20 Jul 2023

Commercial and tech update - July 2023

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Welcome to our latest commercial and tech update. In this edition we look at:

  • The UK Government's International Technology Strategy, which sets out its roadmap for 'tech superpower status';
  • A reminder from the Court of Appeal as to the approach to be taken when parties intend for there to be a binding contract;
  • The importance of ensuring terms and conditions are easily accessible to consumers and not unduly burdensome; and
  • A High Court case which emphasises how crucial precise drafting is in commercial contracts to avoid uncertainty of terms.

UK Government announces International Technology Strategy

On 22 March, the government released its International Technology Strategy (the "Strategy"). The Strategy is described as a roadmap for reaching 'tech superpower status' by 2030. It is guided by four principles: open, responsible, secure and resilient.

The strategy is guided by six priorities:

  • Priority technologies and data – The government will focus on five emerging technologies (AI, quantum, semiconductors, telecoms and engineering biology).
  • International partnerships for global leadership – The strategy emphasises the need to support shared growth and address global challenges. It discusses the UK's digital partnership with Japan and its bilateral trade agreement with Australia as examples of the prioritisation of technology-based partnerships.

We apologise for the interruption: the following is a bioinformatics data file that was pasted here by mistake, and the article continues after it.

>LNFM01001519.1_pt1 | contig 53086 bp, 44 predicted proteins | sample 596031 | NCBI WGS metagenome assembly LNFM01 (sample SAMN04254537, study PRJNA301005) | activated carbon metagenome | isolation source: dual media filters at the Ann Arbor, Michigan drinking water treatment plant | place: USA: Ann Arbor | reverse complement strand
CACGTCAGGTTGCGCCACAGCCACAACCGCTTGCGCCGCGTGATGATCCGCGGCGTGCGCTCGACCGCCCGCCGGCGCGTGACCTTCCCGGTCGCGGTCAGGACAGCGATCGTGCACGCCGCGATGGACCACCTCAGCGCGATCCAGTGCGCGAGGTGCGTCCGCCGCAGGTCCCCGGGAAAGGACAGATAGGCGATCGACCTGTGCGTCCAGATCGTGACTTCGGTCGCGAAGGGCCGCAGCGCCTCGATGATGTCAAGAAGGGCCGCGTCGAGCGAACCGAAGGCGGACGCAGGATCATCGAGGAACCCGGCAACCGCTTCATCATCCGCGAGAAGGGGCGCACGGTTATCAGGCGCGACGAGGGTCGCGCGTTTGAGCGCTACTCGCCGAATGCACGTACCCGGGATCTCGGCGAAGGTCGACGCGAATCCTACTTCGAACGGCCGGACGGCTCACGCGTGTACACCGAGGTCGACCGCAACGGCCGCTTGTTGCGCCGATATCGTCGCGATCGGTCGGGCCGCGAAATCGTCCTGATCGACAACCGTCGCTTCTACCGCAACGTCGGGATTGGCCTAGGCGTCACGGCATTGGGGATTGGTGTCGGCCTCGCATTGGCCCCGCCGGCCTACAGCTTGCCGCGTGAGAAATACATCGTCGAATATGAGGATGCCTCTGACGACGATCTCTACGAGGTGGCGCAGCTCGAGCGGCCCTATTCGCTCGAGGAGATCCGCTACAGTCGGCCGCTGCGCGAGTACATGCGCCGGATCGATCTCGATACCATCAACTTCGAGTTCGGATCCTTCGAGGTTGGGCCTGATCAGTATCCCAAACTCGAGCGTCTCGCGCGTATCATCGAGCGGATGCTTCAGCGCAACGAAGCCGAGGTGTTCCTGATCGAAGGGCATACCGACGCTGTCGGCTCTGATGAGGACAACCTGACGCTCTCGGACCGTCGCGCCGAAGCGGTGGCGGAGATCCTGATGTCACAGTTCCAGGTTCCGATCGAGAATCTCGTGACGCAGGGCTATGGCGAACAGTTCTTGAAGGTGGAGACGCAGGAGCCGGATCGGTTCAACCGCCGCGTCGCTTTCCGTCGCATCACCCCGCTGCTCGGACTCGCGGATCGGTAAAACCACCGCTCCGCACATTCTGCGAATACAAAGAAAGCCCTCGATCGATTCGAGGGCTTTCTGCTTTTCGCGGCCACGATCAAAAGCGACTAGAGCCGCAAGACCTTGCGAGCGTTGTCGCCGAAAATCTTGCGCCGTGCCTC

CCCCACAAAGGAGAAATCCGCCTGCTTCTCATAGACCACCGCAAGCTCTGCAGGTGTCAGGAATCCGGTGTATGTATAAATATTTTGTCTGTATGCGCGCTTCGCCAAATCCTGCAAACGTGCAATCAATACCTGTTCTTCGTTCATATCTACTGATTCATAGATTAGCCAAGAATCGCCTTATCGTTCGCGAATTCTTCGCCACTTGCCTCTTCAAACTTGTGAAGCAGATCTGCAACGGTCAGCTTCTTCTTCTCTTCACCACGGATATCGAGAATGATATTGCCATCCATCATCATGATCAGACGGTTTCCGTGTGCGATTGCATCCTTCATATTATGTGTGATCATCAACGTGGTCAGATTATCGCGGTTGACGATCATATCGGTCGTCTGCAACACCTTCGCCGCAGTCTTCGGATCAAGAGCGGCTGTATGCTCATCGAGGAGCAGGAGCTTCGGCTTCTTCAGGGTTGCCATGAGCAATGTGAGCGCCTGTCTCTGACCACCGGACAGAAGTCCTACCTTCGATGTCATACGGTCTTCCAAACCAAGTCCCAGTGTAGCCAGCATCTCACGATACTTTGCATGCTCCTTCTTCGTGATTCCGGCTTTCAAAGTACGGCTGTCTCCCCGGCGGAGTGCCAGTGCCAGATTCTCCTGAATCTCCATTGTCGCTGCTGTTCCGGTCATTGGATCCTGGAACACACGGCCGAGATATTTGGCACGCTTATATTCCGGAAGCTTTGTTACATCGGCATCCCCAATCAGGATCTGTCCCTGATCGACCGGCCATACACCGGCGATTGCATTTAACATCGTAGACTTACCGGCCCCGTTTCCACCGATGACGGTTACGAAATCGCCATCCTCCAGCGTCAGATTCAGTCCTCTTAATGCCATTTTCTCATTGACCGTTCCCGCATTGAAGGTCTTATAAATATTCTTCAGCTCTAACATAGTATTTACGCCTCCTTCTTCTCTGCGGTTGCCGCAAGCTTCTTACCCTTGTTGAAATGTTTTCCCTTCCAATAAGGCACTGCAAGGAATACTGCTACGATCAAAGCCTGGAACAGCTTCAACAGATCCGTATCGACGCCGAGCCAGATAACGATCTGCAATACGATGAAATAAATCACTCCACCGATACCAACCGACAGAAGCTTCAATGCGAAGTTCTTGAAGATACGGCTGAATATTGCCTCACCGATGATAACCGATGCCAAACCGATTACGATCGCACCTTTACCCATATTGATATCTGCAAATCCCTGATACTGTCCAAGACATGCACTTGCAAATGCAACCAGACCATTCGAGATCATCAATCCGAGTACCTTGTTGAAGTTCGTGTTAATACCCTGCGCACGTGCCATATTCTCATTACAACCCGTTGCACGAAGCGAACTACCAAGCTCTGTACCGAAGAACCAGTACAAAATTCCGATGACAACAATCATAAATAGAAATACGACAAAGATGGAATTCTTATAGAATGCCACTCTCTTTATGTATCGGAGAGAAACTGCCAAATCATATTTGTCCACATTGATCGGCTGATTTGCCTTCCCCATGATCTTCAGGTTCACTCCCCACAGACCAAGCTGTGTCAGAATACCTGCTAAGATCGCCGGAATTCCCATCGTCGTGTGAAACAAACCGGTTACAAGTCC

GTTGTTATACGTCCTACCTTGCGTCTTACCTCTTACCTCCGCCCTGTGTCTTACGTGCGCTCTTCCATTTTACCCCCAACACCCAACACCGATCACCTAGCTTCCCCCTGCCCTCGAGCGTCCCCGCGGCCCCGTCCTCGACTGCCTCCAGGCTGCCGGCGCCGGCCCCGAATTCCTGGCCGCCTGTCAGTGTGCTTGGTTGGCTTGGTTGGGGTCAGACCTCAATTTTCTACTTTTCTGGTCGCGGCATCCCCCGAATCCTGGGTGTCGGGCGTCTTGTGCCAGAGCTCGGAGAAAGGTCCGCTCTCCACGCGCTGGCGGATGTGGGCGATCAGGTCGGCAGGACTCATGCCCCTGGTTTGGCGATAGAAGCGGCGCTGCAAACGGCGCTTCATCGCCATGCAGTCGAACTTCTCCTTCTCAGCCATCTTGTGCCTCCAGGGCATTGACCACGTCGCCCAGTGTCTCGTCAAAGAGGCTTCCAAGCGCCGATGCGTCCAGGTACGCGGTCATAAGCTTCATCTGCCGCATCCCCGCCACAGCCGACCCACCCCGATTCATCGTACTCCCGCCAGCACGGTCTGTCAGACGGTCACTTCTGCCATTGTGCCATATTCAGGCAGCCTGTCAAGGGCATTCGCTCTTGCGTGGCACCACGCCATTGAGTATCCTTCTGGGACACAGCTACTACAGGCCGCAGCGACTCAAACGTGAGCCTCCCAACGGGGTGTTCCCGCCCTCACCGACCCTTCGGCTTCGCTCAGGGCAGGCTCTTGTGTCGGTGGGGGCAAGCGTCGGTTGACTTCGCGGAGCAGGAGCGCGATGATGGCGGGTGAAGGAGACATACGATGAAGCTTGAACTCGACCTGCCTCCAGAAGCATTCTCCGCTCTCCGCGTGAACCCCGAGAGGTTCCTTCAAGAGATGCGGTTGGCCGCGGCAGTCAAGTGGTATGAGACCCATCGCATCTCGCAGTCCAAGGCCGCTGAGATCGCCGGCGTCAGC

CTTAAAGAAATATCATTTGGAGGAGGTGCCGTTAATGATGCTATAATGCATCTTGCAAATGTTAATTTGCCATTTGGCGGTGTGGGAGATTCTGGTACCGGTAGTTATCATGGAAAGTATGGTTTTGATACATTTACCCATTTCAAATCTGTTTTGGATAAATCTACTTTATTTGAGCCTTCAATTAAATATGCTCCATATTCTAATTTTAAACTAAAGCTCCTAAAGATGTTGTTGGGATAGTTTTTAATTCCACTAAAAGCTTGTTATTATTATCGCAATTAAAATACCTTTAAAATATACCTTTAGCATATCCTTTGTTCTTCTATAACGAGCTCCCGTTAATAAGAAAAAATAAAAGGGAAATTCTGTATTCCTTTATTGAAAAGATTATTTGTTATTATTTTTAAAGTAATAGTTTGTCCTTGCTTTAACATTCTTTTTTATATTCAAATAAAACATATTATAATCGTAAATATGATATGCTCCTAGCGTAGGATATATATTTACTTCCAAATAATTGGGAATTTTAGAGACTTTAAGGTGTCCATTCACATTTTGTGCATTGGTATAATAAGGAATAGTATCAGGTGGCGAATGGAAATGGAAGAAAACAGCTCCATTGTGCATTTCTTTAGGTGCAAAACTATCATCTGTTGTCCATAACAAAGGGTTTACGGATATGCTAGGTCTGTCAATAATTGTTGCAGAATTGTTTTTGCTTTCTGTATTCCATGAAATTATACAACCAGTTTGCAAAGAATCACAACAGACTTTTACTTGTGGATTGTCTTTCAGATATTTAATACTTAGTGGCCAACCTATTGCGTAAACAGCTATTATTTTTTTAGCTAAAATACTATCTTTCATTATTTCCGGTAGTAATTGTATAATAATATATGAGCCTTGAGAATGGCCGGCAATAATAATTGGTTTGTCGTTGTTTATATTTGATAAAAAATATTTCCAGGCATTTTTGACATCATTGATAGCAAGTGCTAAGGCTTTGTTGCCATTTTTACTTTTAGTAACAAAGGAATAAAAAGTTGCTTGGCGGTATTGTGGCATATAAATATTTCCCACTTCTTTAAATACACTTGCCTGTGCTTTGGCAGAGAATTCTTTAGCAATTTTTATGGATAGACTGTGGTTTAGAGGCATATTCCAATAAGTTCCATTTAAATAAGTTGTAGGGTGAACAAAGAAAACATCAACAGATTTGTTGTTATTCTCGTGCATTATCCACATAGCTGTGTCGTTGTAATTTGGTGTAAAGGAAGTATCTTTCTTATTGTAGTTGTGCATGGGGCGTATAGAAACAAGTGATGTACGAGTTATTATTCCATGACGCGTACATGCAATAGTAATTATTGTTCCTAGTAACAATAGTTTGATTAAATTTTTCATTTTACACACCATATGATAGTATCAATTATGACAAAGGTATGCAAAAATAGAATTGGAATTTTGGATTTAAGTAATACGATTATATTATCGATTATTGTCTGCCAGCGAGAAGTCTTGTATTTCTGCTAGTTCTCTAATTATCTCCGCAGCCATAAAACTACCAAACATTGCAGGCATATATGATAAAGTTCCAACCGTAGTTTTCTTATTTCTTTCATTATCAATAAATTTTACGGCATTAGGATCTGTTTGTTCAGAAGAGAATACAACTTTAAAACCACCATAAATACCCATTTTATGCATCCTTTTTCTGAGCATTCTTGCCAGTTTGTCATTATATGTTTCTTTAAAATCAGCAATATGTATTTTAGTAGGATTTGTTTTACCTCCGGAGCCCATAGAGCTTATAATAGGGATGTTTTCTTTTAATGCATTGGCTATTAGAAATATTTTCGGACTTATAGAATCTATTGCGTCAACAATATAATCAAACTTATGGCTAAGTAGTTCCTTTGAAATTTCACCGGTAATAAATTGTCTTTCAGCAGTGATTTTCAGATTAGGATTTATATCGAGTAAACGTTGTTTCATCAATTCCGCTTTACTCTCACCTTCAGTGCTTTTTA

• Values based governance and regulation – The government aims to strengthen the global governance of critical, emerging topics such as AI and telecoms diversification.
  • Technology investment and expertise for the developing world – The government will create a new Technology Centre of Expertise that provides access to expertise from the UK government. The strategy aims to increase connectivity in underserved markets and close the digital divide.
  • Technology to drive the UK economy – The government will promote UK tech exports. It will promote the UK as the best place for tech companies to raise capital, making the UK a global tech IPO hub and encouraging global tech companies to list on UK markets.
  • Protecting the UK's security interests – The government will address security interests in the development of technological standards and regulations. The government plan to use the National Security and Investment Act to mitigate national security risks arising from foreign direct investment in emerging technology.

The strategy aims to encourage agility by reducing unnecessary barriers and harnessing technological innovation, echoing the approach of the government's AI white paper that was published in March.

James Cleverly, Foreign Secretary, used the strategy to underline the UK's differences to other international approaches. Cleverly states that authoritarian regimes have an alternative vision of harnessing technology for their own ends, whereas the UK and other 'like-minded' nations aim to promote the open, responsible, secure and resilient development and use of technology.

The strategy certainly outlines an ambitious plan to promote technology as a central part of the UK's development going forwards. The next few years will show whether the government can keep on top of ever-changing technologies and achieve its goal of being a 'tech superpower'.

For more information, you can access the full strategy here.